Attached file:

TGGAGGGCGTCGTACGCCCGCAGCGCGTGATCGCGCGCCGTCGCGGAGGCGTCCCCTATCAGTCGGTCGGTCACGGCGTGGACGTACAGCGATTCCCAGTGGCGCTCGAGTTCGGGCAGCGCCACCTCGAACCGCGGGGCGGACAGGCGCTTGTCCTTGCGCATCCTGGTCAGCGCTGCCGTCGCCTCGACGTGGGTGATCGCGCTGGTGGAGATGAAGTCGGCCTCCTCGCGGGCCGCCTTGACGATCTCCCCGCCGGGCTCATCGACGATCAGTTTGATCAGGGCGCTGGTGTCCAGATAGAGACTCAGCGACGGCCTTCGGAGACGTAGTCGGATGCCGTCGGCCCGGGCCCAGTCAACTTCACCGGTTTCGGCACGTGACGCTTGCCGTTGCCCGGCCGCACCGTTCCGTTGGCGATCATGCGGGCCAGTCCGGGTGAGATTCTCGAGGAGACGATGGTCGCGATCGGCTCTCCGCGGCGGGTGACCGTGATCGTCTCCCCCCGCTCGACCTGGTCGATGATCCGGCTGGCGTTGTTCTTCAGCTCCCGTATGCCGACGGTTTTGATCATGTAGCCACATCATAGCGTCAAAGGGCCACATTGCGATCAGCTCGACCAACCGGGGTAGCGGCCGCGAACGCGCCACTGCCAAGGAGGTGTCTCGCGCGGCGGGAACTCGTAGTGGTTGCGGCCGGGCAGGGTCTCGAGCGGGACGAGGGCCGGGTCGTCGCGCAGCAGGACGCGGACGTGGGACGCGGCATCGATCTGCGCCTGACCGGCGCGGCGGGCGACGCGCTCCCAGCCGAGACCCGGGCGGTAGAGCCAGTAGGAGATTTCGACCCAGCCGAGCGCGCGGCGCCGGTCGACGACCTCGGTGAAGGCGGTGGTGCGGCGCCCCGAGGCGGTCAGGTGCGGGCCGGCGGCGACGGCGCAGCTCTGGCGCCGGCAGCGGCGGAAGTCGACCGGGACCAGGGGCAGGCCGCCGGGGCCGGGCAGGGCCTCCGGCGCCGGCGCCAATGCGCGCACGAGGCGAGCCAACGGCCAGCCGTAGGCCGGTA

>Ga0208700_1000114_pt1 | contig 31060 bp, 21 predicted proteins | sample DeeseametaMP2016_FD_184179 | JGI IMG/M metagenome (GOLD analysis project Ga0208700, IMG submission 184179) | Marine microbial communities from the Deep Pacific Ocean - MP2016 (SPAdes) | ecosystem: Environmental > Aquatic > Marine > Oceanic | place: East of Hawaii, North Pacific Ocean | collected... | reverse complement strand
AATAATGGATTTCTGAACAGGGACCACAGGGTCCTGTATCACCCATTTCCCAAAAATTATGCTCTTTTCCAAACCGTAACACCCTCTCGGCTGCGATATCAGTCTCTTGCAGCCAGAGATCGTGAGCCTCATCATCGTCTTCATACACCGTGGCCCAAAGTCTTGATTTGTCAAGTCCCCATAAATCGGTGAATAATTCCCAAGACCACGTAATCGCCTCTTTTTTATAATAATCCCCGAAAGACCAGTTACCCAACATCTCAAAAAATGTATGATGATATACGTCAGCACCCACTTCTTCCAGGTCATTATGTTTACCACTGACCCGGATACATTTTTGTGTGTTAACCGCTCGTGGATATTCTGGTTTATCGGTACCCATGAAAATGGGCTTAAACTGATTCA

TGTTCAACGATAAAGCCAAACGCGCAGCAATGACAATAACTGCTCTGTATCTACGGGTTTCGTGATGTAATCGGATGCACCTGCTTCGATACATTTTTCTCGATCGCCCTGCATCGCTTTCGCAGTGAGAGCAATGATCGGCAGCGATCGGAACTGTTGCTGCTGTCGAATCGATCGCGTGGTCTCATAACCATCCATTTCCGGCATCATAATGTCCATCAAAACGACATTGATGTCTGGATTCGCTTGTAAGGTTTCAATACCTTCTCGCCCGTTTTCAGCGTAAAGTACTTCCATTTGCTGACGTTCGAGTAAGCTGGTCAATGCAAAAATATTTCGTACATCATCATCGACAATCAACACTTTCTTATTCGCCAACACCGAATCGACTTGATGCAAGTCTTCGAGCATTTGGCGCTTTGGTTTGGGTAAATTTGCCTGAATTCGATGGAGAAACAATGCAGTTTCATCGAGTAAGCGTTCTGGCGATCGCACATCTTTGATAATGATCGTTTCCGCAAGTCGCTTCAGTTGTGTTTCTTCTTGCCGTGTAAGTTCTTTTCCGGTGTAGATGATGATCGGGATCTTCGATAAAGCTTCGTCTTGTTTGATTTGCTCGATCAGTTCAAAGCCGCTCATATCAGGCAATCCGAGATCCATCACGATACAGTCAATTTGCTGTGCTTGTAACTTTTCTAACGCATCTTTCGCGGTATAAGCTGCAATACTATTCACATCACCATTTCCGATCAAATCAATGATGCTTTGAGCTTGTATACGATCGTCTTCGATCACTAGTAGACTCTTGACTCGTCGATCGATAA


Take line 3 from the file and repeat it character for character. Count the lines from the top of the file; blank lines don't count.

AATAATGGATTTCTGAACAGGGACCACAGGGTCCTGTATCACCCATTTCCCAAAAATTATGCTCTTTTCCAAACCGTAACACCCTCTCGGCTGCGATATCAGTCTCTTGCAGCCAGAGATCGTGAGCCTCATCATCGTCTTCATACACCGTGGCCCAAAGTCTTGATTTGTCAAGTCCCCATAAATCGGTGAATAATTCCCAAGACCACGTAATCGCCTCTTTTTTATAATAATCCCCGAAAGACCAGTTACCCAACATCTCAAAAAATGTATGATGATATACGTCAGCACCCACTTCTTCCAGGTCATTATGTTTACCACTGACCCGGATACATTTTTGTGTGTTAACCGCTCGTGGATATTCTGGTTTATCGGTACCCATGAAAATGGGCTTAAACTGATTCA